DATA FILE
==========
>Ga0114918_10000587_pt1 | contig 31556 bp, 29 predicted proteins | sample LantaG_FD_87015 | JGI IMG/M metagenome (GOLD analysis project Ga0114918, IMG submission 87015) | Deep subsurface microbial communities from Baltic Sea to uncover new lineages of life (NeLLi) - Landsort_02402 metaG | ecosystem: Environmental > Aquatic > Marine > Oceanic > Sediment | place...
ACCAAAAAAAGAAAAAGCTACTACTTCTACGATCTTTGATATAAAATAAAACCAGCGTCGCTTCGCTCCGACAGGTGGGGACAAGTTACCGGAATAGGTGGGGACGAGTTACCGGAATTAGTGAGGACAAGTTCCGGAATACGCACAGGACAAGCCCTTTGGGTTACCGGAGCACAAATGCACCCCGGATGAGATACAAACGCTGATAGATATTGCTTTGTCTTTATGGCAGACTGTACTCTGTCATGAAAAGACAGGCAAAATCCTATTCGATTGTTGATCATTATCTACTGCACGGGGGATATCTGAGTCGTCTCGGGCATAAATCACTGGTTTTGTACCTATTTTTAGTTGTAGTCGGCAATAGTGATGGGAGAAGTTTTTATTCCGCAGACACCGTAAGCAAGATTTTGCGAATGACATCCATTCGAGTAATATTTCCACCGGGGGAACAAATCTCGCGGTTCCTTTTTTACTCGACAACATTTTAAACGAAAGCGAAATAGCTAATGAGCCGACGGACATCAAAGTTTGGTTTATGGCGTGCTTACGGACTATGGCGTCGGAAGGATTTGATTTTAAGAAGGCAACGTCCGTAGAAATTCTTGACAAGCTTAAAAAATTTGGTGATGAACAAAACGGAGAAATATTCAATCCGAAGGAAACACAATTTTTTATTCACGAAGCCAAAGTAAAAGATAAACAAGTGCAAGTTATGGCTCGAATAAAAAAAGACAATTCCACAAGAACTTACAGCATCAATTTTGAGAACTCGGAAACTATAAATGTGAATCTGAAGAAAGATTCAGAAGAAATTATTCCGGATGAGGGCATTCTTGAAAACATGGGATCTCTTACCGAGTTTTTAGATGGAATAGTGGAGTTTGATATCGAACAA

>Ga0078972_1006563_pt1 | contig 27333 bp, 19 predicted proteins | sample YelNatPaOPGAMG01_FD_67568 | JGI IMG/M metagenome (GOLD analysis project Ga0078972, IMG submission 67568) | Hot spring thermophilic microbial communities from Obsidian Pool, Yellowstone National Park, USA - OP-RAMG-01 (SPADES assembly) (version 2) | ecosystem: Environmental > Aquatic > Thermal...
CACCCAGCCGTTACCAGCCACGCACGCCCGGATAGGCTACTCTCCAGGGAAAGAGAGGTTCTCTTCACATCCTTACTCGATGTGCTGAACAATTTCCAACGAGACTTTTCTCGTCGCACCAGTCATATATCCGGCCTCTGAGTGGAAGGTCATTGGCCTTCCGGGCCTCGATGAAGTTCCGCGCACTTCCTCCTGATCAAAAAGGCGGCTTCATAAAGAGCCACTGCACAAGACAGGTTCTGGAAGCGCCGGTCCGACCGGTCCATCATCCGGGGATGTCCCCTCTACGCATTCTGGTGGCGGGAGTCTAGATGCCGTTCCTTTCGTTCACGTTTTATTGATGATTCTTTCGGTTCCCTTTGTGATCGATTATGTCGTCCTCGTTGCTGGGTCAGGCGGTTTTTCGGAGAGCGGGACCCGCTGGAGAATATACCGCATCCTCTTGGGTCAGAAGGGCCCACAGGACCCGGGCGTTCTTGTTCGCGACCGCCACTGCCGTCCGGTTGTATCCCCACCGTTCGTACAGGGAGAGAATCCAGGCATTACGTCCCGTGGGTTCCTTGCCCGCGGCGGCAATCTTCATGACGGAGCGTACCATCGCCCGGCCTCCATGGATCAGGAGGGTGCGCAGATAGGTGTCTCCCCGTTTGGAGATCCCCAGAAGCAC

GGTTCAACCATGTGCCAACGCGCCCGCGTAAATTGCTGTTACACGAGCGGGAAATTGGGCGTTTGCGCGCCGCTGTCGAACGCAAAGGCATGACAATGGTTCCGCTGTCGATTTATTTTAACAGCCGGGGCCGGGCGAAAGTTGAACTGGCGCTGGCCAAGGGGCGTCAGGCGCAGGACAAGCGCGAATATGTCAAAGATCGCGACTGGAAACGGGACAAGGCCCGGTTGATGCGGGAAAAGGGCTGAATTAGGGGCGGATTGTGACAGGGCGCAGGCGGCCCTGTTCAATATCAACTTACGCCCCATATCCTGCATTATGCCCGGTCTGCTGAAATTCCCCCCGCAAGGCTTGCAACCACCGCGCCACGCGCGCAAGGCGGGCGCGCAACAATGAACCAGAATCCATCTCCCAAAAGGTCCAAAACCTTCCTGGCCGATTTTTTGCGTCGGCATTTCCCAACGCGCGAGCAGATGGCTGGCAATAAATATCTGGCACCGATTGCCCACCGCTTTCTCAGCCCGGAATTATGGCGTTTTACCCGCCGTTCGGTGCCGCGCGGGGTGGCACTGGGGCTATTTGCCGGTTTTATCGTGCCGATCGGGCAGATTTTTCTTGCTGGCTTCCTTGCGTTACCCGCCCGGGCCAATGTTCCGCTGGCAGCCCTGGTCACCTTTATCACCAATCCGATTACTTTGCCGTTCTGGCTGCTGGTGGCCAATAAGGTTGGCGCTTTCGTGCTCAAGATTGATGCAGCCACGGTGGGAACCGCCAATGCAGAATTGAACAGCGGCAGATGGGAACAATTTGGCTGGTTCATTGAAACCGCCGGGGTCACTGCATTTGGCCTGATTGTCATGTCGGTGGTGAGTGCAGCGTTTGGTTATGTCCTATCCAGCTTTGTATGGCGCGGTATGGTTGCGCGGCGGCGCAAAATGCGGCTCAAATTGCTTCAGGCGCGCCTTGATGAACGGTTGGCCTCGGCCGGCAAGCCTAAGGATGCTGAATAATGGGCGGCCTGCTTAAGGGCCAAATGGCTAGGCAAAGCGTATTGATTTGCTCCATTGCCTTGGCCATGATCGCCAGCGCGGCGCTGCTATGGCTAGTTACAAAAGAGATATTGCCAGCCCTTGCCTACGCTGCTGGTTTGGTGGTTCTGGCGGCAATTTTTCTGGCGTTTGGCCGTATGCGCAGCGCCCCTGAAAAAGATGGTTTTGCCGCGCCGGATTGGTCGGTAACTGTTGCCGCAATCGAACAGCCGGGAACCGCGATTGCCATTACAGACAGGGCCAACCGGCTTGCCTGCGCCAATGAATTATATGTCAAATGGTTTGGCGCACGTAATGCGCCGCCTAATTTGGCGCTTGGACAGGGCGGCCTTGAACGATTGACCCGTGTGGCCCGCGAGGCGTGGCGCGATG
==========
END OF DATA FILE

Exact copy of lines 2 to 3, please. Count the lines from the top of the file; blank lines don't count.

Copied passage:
ACCAAAAAAAGAAAAAGCTACTACTTCTACGATCTTTGATATAAAATAAAACCAGCGTCGCTTCGCTCCGACAGGTGGGGACAAGTTACCGGAATAGGTGGGGACGAGTTACCGGAATTAGTGAGGACAAGTTCCGGAATACGCACAGGACAAGCCCTTTGGGTTACCGGAGCACAAATGCACCCCGGATGAGATACAAACGCTGATAGATATTGCTTTGTCTTTATGGCAGACTGTACTCTGTCATGAAAAGACAGGCAAAATCCTATTCGATTGTTGATCATTATCTACTGCACGGGGGATATCTGAGTCGTCTCGGGCATAAATCACTGGTTTTGTACCTATTTTTAGTTGTAGTCGGCAATAGTGATGGGAGAAGTTTTTATTCCGCAGACACCGTAAGCAAGATTTTGCGAATGACATCCATTCGAGTAATATTTCCACCGGGGGAACAAATCTCGCGGTTCCTTTTTTACTCGACAACATTTTAAACGAAAGCGAAATAGCTAATGAGCCGACGGACATCAAAGTTTGGTTTATGGCGTGCTTACGGACTATGGCGTCGGAAGGATTTGATTTTAAGAAGGCAACGTCCGTAGAAATTCTTGACAAGCTTAAAAAATTTGGTGATGAACAAAACGGAGAAATATTCAATCCGAAGGAAACACAATTTTTTATTCACGAAGCCAAAGTAAAAGATAAACAAGTGCAAGTTATGGCTCGAATAAAAAAAGACAATTCCACAAGAACTTACAGCATCAATTTTGAGAACTCGGAAACTATAAATGTGAATCTGAAGAAAGATTCAGAAGAAATTATTCCGGATGAGGGCATTCTTGAAAACATGGGATCTCTTACCGAGTTTTTAGATGGAATAGTGGAGTTTGATATCGAACAA

>Ga0078972_1006563_pt1 | contig 27333 bp, 19 predicted proteins | sample YelNatPaOPGAMG01_FD_67568 | JGI IMG/M metagenome (GOLD analysis project Ga0078972, IMG submission 67568) | Hot spring thermophilic microbial communities from Obsidian Pool, Yellowstone National Park, USA - OP-RAMG-01 (SPADES assembly) (version 2) | ecosystem: Environmental > Aquatic > Thermal...